Common redshanks (/Tringa totanus/) mcan be identified by their long, bright orange-red legs which give them their name. They are speckled brown on their back, wings, and head, with paler feathers below. Their bills are long and thin, and their colouring is dark near the tip and orange closer to the head.

The common redshank is a wader that lives across Asia, Europe, and North Africa. Its native breeding grounds include Iceland and other Nordic countries, as redshanks like to breed in cool, damp places. They can also be seen in the UK, especially in Scotland and Northern England. Some of the redshanks seen in the UK may even be from Iceland!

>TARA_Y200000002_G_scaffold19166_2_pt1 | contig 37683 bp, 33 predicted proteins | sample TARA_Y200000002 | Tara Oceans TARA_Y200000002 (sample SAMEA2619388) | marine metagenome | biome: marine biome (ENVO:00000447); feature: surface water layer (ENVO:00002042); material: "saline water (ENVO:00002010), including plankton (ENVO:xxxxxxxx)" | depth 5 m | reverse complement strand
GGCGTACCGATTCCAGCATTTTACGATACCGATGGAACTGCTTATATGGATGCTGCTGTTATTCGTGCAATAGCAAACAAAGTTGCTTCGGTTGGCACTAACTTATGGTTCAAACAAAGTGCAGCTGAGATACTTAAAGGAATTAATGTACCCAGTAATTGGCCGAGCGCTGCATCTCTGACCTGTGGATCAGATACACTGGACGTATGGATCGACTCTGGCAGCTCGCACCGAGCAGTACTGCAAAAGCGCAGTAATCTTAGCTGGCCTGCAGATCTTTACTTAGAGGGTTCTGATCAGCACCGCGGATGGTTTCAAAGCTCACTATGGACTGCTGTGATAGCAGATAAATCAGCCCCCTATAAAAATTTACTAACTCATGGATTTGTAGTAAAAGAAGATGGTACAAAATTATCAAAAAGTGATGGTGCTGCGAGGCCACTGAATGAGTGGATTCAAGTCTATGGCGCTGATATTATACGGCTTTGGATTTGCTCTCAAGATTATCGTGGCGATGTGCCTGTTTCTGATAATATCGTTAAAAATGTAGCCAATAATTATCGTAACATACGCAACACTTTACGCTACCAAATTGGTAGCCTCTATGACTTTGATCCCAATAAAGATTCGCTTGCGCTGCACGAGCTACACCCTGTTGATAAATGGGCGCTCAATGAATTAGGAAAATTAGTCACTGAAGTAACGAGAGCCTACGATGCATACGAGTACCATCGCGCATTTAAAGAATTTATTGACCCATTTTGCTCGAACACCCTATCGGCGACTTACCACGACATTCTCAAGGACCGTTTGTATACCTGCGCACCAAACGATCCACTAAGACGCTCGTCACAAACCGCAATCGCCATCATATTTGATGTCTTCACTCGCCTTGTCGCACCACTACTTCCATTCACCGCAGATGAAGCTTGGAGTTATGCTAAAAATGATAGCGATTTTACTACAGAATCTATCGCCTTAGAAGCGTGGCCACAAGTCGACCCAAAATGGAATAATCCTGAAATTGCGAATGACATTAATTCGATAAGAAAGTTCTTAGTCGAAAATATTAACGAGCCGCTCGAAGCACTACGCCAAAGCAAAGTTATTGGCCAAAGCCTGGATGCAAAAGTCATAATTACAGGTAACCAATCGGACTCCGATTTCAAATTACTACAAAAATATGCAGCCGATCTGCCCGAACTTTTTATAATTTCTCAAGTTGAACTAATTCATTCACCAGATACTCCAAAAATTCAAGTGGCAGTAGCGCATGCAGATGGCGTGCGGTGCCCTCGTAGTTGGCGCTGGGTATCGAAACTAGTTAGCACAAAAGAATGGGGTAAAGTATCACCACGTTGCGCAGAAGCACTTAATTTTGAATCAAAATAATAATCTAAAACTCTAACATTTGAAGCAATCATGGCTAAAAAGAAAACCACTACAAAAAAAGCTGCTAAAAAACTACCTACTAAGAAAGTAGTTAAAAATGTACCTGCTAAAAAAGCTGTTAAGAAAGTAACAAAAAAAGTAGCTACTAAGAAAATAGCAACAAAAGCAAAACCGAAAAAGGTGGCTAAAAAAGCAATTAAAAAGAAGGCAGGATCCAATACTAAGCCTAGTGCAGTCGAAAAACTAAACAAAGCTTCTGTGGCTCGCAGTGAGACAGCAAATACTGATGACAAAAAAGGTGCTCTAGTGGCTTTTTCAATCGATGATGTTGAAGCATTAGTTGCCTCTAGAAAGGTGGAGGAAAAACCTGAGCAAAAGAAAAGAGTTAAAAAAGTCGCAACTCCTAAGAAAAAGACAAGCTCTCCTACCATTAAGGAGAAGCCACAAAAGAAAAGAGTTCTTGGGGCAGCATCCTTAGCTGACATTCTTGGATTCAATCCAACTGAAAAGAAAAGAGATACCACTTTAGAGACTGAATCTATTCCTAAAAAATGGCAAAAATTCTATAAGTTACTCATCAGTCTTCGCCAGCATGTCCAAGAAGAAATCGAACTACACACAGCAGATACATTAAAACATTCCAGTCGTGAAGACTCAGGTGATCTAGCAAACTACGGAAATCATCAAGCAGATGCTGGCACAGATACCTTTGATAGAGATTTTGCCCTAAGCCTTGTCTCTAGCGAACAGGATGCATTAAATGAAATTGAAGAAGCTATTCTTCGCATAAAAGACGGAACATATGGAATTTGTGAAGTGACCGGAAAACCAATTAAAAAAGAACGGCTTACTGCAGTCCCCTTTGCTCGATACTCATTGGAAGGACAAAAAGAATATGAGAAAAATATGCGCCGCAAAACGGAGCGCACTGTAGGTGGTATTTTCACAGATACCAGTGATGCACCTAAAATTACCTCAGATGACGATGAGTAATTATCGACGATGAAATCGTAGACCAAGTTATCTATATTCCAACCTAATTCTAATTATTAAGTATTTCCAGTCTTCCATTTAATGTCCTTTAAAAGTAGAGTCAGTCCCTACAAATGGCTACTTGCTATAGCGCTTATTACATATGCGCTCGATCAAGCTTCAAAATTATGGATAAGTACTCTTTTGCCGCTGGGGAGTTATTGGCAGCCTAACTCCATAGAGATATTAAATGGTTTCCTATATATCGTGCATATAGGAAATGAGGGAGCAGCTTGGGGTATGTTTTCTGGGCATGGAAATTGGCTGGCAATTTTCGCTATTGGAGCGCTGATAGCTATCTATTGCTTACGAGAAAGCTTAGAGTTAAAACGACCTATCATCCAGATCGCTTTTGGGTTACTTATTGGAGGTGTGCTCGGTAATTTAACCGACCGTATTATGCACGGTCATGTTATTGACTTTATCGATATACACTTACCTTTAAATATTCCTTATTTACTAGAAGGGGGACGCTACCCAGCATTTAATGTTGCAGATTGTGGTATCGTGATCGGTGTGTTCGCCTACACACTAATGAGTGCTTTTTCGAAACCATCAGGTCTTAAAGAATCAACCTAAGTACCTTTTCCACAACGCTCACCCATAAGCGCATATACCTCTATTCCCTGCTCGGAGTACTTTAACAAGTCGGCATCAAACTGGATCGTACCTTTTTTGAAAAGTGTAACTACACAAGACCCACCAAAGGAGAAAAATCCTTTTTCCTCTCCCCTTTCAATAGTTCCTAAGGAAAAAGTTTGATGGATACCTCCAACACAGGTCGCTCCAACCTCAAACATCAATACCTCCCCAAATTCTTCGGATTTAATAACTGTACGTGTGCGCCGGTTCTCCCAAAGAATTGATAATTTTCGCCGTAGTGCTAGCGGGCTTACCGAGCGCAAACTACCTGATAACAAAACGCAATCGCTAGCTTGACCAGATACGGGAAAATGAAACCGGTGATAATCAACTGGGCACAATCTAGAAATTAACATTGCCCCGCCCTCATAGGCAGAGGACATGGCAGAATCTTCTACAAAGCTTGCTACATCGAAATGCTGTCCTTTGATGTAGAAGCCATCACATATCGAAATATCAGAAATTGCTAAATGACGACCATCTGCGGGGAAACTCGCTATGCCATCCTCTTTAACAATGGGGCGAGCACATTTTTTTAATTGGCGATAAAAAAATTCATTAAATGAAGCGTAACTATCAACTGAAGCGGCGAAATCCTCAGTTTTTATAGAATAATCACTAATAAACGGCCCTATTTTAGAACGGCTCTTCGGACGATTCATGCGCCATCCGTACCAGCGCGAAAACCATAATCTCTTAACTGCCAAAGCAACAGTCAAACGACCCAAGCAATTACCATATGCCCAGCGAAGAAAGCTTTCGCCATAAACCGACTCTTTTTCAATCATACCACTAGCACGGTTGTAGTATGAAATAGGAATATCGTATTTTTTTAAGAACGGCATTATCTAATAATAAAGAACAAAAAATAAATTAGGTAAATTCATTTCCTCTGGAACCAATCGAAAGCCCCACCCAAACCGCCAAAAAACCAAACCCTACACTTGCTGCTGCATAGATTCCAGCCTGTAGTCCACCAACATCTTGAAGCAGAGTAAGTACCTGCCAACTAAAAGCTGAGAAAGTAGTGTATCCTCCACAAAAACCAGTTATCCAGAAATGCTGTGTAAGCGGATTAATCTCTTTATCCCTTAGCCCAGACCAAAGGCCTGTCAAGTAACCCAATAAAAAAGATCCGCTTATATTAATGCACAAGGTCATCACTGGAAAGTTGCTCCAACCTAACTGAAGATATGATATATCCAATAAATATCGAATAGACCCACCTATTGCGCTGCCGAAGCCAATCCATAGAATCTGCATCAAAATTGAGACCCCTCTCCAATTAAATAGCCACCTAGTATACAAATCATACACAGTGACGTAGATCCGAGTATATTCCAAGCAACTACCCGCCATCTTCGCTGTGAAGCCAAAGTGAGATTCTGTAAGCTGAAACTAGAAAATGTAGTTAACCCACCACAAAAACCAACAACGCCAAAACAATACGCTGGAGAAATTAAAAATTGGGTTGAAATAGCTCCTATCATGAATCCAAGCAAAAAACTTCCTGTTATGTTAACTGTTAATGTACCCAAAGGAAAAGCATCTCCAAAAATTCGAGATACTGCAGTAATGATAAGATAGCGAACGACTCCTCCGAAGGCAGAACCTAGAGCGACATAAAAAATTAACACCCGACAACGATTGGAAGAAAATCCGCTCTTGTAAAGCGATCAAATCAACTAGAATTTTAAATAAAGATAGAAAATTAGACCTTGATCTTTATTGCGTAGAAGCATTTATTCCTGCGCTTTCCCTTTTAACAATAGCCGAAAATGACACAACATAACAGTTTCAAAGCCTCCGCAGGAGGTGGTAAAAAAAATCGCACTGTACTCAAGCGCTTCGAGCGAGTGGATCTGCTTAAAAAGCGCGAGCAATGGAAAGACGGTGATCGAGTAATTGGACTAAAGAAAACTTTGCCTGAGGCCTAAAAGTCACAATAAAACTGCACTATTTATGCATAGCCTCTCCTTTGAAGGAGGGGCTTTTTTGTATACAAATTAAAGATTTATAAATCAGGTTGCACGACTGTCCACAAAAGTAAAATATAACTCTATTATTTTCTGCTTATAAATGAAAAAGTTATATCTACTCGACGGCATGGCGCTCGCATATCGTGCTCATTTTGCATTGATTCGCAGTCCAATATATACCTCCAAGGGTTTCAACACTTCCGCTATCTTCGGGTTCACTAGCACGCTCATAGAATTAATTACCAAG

Common redshanks feed by poking their long beaks into the sand and mud of the seashore in search of crustaceans, worms, and mollusks to eat. Like many marine animals, they may be at risk of ingesting microplastic particles, either by consuming them directly from the mud or by eating prey that have consumed plastic. Although we are not running any projects on the common redshank this year, testing them for plastic pollution could be an interesting project idea for the future.

The common redshank is listed as Least Concern by the IUCN Red List due to its large range and population size. Although there is not much information on population trends, the population of redshanks is still quite large.

Further reading:

[Redshank Bird Facts | Tringa Totanus – The RSPB](


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